Local is lekker as they say in Afrikaans. Local is great. The many South African cultures are filled with superstition, local lingo and nuances that make each one so special. I learn from them everyday.
This evening, whilst looking for change at the till, the assistant watched carefully as I scrummaged to find local coins amongst the pence in my purse.
‘What is that Mama?’ He asked, pointing to a twenty pence coin. Mama is a sign of respect.
‘It’s English money.’ I said. He frowned. ‘What is English money?’ he asked.
I had to stop and think about this. English is a language, so how to explain that the money is from a country? See we just accept things so easily. I began to tell him that the money is from England and he listened carefully before asking me why the money from England is in my purse.
‘I live there.’ I replied but he was quick to tell me my accent is South African. Why was I living there if I come from here he wanted to know. The man was too intelligent for me. How to explain again I thought, and wondered if mentioning the past weeks political upheaval would suffice, not that this was the reason we moved to England.
‘My family live there.’ I said. When he asked me why I was here I blurted out ‘to see my family.’ You can imagine how confusing that may seem to one who knows little of Europe and the reasons we live so far apart from one another, yet commute and visit all the time. More questions about England. Then he asked me what the shiny one was in my hand.
‘It is a trolley token from Waitrose.’ I offered.
Asking if he could see it, the money with the hole in it, he asked how much it was worth.
‘Nothing really, you use it in your trolley.’
‘It is worth nothing?’ he asked. ‘It is so lovely.’ he said.
Note to self. Trolleys in South Africa do not require a token to free from the chain, to be used, put back and token retrieved till next time. Again, how to explain? The man has all the time in the world, studied the token as if holding a diamond and smiled brightly as he held it to his chest and asked me if he could have it. It would look good on a chain he said. To him it meant something special.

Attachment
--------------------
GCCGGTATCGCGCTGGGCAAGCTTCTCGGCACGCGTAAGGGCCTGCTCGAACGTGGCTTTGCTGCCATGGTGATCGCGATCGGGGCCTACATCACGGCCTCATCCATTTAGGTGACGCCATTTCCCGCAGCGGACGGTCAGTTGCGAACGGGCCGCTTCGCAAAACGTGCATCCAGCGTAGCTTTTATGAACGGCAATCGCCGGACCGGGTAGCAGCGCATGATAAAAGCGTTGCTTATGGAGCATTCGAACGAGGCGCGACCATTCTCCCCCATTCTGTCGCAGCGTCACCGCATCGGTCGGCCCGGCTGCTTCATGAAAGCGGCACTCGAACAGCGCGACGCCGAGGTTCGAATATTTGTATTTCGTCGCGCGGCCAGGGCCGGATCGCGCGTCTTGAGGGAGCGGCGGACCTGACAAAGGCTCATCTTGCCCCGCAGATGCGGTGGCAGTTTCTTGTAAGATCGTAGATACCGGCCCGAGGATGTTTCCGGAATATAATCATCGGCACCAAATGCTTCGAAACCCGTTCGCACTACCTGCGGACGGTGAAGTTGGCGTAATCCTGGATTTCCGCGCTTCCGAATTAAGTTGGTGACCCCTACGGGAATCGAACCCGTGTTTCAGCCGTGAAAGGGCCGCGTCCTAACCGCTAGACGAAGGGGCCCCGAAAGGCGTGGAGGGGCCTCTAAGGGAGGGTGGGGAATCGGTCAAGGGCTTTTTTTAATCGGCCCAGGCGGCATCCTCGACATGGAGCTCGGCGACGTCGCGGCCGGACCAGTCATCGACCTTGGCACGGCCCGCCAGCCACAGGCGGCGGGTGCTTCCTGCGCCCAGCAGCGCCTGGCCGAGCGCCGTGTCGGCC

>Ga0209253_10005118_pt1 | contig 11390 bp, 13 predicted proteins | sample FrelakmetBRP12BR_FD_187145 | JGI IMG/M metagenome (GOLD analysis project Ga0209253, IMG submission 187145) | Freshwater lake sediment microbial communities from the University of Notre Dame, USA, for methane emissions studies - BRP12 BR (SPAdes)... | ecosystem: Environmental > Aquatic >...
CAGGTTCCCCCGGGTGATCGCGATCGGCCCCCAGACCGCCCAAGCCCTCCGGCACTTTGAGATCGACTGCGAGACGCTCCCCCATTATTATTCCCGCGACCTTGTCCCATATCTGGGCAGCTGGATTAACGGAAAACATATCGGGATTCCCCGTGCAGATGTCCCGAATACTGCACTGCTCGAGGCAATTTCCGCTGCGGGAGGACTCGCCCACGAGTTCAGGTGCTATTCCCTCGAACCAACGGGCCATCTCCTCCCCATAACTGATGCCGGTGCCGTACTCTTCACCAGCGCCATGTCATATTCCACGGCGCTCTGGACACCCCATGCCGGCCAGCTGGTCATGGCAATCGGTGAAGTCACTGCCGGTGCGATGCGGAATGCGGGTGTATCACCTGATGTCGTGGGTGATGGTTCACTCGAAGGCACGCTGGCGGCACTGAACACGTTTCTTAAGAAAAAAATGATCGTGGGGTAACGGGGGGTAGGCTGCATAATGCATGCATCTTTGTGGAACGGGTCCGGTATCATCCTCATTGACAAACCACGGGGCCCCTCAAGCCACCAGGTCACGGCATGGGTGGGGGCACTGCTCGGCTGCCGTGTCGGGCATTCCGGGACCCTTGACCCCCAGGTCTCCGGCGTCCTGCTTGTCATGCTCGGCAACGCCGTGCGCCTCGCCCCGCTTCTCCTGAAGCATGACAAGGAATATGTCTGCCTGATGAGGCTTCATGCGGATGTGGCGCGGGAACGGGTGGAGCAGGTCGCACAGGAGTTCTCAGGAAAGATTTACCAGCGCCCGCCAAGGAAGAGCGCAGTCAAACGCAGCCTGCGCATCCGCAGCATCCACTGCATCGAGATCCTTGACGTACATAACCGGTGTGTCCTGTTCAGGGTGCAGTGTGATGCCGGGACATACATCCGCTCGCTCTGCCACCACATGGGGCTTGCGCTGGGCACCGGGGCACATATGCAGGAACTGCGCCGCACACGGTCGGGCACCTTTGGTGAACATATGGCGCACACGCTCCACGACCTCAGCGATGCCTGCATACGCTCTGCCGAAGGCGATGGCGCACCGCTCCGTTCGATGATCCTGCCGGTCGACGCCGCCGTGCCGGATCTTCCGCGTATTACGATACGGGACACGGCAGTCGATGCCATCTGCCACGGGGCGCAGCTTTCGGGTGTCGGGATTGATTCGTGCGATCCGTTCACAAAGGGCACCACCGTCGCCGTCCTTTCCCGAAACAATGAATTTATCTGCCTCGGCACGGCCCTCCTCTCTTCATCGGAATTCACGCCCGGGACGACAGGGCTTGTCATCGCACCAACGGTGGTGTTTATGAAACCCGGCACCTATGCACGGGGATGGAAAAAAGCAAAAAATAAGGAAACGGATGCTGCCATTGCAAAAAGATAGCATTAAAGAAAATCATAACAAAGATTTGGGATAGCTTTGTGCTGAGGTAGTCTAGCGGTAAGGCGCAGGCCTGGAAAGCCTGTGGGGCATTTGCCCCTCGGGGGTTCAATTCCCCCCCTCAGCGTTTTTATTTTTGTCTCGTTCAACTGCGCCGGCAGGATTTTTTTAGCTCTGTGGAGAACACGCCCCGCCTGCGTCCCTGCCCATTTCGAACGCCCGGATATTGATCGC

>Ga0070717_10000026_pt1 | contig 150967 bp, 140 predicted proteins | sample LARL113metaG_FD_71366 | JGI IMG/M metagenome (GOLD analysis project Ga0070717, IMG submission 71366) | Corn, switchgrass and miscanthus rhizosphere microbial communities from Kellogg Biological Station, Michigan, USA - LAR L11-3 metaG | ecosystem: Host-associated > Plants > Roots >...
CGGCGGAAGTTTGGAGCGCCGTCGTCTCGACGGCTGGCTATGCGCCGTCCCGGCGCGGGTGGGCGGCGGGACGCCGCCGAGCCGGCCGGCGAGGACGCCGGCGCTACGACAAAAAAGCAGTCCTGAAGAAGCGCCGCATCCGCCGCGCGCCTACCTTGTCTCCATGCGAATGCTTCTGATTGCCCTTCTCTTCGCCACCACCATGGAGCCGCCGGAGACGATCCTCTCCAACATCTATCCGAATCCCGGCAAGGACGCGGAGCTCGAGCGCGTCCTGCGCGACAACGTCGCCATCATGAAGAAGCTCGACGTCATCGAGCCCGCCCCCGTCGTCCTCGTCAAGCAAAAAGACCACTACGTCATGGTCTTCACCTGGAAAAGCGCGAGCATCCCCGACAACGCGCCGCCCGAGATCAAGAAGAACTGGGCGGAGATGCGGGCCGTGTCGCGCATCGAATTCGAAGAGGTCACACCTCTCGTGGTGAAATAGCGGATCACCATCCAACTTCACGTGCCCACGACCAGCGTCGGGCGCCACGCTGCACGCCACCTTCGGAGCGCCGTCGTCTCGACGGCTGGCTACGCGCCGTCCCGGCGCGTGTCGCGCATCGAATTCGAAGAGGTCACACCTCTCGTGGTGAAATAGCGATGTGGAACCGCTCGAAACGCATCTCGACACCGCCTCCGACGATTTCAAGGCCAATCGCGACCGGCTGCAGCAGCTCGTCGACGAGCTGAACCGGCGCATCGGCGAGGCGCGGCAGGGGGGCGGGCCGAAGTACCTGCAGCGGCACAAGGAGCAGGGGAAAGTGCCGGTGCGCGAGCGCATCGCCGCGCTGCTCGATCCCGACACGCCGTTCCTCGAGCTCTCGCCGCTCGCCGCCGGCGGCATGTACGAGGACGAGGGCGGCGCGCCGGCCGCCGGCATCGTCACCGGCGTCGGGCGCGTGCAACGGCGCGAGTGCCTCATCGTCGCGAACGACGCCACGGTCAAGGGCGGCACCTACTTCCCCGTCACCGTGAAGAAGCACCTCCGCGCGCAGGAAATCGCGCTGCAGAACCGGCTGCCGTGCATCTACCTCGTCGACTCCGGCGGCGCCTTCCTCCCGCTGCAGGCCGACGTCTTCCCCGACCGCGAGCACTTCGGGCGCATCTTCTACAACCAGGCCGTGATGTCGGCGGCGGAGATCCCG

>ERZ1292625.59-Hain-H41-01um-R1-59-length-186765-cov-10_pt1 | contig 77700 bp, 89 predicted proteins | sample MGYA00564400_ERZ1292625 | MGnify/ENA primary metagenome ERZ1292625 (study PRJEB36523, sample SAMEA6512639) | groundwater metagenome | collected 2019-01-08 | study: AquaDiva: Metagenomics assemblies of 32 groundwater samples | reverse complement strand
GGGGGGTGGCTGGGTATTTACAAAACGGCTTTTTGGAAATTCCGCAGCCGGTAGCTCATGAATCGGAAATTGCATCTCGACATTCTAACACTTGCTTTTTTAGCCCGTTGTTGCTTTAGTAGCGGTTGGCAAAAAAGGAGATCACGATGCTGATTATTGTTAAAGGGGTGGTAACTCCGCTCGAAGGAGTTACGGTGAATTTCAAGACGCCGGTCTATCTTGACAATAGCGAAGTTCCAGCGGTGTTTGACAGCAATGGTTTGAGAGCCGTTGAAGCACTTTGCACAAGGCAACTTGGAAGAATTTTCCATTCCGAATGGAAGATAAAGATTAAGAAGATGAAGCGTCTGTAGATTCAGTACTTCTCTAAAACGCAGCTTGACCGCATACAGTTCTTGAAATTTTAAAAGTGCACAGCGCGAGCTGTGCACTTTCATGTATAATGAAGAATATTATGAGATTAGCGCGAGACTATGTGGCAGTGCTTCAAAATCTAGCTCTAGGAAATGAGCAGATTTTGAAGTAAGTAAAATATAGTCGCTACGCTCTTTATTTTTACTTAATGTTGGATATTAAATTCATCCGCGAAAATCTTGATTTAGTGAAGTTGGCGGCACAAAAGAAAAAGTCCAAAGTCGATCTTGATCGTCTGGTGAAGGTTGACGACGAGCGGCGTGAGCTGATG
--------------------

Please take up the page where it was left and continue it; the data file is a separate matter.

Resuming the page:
For a moment I wondered about my token. If I gave it to him, would I be able to get another one? I relished my Waitrose token, searched for it when I needed it and held onto it, for the most stupid reason and here was a man who thought the token worth a great deal. Instead I offered him a one pound coin, saying it was worth about twenty rand and it was my gift to him. Twenty rand he whispered, magic indeed.
He thanked me and asked me if he could go to England and get lots of these coins. And the Waitrose one for himself. He would like many Waitrose tokens for his chain.
‘You would not like England’ I suggested. ‘It’s cold and dark most of the time.’
‘I need Ilanga.’ The sun, he said, but I will come with you next time.’ he grinned. ‘In the suitcase.’
There I was, defending my Waitrose token, trying to explain why money was English and that I lived far from my family, with my family in a country that had little sun. I was the one feeling foolish but his curiosity about another world, small things, the wonder of it all, hit me deeply in my heart. I had forgotten to be fascinated. This man was fascinated and wanted to know more. I thought I knew it all, and therein lies the lesson. People such as he, in South Africa, are the salt of the earth, grounded, hardworking and still curious about life and all the things he had never dreamed of. Things I took for granted.
I handed him my Waitrose token. He thought I had given him a precious gift.
As I left, he said: ‘ Come back mama, when the darkness is heavy and you need the sun. Bring me another one of these to hang about my neck. It is worth much.’
It is worth much. It, is worth much.
Instinctively I reached out to greet him as is the African way of grasping hands, twisting palms and back to the handshake, as was the honourable way to pay my respect. I may be the global citizen, but I left there feeling that I still have so much to learn. Fascination at the small things for starters.
Walking out into the car park, I greeting the car guards (a very South African thing) in French. Migrants from the French Congo who spend all day in the blistering sun watching cars for money. There is another story is this. Migrants who speak French and know little about France. It is another South African gem. As I said, one never stops learning and this country tell me so.
A charming afternoon.